This is an interesting question to ask. If you are going to the casino, in most cases, the answer is $0. The odds are stacked against you. But what if the odds are in your favor, or you believe that your own predicted probability of winning differs from that of the bet?
The easy answer would be to bet all your money since your expected value is positive. However, if this is a repeated game, the chances of you losing at some point will likely be high. Thus, betting 100% is typically suboptimal. Thus how much should you bet?
One popular criterion for making bets is the Kelly criterion. It is calculated as the ratio of expected winnings to the winnings you would make if you actually won. Formally this is:
- b is the net odds received on the wager (“b to 1″); that is, you could win $b (and get a return of your $1 wagered) for a $1 bet
- p is the probability of winning
- q is the probability of losing [i.e., (1-p)]
One can simplify the expression as:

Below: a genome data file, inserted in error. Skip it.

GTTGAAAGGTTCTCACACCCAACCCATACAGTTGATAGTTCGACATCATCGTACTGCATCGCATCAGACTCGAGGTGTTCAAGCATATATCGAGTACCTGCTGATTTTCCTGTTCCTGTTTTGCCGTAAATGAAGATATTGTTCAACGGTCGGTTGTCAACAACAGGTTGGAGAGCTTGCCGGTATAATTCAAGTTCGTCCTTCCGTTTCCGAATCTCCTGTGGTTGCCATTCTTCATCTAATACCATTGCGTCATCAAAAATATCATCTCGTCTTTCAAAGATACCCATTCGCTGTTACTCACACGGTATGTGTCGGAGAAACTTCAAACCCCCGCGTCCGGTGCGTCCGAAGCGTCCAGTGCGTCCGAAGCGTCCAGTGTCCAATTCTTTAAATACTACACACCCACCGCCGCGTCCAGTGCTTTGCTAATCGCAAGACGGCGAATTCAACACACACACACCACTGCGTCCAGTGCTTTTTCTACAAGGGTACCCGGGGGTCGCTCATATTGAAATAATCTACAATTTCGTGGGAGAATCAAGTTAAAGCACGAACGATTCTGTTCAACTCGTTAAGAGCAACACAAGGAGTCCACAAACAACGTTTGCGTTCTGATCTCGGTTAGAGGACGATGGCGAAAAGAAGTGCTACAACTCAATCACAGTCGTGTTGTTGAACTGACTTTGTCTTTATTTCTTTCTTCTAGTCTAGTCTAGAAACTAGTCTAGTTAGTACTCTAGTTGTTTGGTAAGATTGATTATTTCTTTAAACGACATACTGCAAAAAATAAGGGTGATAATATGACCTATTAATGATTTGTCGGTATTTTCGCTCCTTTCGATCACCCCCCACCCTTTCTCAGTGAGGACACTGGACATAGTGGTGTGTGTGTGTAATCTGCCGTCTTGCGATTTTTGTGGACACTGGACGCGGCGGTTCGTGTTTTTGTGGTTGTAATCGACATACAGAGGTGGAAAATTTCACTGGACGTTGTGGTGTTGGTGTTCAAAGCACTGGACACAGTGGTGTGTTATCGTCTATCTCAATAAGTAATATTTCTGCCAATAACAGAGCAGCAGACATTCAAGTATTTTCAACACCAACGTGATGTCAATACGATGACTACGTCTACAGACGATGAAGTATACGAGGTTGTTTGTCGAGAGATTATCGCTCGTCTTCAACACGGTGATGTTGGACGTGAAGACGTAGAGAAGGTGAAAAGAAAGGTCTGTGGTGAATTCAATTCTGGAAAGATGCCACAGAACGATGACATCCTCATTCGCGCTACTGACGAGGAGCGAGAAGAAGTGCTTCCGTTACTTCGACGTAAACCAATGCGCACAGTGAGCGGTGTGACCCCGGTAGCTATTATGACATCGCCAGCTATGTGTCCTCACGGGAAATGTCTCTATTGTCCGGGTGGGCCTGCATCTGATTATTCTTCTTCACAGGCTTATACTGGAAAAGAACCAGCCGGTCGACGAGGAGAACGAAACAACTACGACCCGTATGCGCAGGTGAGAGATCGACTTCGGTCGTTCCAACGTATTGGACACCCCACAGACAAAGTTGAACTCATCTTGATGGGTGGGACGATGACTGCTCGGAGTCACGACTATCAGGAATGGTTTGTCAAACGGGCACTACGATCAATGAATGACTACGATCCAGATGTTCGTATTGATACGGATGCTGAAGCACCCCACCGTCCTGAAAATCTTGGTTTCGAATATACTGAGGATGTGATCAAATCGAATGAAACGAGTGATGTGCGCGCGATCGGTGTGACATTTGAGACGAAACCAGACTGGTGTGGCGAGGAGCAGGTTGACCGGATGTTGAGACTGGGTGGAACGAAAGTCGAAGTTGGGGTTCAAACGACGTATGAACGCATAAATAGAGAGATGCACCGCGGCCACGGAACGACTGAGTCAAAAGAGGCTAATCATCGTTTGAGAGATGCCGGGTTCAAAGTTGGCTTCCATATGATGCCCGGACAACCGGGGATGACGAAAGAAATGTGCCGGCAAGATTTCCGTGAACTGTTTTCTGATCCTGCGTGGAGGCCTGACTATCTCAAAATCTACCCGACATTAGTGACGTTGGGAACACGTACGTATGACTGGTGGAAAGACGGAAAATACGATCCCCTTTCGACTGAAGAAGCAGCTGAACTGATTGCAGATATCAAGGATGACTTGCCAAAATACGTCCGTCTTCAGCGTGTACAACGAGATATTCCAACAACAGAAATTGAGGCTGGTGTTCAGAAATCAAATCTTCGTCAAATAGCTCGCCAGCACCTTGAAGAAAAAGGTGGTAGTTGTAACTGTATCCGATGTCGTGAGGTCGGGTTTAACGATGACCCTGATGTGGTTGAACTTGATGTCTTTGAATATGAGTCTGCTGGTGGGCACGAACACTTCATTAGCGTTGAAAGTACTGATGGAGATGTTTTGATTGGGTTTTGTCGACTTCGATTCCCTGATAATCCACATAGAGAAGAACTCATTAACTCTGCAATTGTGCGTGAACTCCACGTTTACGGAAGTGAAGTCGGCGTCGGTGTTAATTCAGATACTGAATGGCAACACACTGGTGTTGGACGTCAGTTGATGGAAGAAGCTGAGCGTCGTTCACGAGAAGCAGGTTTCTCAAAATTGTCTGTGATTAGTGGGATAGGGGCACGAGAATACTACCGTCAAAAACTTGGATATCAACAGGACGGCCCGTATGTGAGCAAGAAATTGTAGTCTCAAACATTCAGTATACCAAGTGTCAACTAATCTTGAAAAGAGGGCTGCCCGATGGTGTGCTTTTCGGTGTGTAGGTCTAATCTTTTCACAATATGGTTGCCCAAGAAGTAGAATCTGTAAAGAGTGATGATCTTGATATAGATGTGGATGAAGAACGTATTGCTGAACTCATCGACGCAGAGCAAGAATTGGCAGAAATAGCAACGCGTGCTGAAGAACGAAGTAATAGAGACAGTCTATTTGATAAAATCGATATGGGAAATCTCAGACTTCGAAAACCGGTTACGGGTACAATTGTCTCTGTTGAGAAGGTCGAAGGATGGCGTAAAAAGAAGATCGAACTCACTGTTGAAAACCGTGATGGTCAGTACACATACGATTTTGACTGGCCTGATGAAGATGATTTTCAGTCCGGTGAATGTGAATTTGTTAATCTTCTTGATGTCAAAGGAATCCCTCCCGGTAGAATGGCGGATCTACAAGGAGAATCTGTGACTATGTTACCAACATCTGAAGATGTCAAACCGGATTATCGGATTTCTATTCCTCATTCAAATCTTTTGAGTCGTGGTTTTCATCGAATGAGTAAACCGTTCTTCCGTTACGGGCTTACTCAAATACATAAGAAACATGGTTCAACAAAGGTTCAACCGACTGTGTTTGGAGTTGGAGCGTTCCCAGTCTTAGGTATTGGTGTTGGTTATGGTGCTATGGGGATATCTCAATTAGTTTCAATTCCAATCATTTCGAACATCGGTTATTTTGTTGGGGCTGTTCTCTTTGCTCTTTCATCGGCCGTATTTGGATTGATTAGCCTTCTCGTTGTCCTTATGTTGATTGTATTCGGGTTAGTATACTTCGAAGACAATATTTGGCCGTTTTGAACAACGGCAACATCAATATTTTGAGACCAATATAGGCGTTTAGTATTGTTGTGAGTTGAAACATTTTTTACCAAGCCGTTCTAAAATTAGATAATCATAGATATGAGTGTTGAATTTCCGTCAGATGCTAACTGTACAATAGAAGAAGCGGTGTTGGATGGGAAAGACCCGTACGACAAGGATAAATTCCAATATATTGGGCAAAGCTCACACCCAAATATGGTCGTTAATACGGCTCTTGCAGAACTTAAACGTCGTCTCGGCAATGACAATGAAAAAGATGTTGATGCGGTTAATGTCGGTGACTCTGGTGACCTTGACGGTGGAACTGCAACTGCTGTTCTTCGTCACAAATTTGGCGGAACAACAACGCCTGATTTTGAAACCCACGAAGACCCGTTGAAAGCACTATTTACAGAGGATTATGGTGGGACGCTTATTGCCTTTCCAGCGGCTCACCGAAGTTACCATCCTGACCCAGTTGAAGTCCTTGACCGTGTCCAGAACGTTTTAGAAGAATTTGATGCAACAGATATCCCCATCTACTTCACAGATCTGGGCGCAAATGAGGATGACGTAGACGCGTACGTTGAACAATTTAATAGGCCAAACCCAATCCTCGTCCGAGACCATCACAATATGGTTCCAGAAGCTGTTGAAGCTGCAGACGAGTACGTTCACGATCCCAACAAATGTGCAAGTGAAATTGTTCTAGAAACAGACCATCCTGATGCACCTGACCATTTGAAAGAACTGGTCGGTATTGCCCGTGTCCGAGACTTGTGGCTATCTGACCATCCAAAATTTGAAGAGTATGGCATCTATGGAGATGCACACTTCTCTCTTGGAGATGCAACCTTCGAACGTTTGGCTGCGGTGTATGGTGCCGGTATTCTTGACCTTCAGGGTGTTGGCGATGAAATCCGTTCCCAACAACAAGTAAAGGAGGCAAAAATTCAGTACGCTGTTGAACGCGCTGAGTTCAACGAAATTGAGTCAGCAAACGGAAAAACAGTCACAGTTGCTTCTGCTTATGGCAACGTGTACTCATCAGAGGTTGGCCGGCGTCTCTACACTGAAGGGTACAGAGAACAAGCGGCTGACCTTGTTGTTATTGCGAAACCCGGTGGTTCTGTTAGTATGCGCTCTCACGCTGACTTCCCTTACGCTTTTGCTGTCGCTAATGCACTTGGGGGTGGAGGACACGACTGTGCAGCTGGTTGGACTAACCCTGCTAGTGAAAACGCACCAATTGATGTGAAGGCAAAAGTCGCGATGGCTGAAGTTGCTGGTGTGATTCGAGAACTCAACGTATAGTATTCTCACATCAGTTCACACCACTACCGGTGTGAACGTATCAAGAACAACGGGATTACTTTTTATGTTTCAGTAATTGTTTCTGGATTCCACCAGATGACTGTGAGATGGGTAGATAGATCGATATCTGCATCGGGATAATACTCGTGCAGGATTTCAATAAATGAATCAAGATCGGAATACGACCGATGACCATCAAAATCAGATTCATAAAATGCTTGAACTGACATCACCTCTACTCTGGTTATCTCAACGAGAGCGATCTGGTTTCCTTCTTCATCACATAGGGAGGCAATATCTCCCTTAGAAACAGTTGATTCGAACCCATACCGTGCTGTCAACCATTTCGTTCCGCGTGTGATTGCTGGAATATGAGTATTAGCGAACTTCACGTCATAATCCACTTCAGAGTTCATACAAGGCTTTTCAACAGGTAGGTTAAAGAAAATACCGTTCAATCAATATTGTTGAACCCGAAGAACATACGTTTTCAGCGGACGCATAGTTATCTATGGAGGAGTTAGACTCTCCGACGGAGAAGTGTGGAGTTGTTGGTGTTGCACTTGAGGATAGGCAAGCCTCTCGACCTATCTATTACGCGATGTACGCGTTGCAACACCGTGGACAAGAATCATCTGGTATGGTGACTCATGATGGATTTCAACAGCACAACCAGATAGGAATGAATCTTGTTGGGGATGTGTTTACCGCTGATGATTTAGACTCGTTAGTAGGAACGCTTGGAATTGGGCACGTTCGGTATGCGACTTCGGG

When the odds are fair [i.e., b = (1-p)/p], the numerator simplifies to 0 and you should not bet. If the odds are worse then the probability, then Kelly bet is negative indicating that you should take the other side of the bet.
Consider this example from Wikipedia:
- b = 2. The odds are a 1:1 payout
- p = 0.70. You have a 70% chance of winning the bet.
If b=2, then the odds believe that the likelihood of winning is 2:1, which indicates that the expected win probability is 66.67% as 66.67/33.33 = 2. However, the true probability is assumed to be 75%. In this case, one should bet:
which is equal to 0.55 or 65%. In other words, if you are given a bet where the payout is 2:1 but your true odds of winning are 70%, you should spend 55% of your bankroll on this gamble.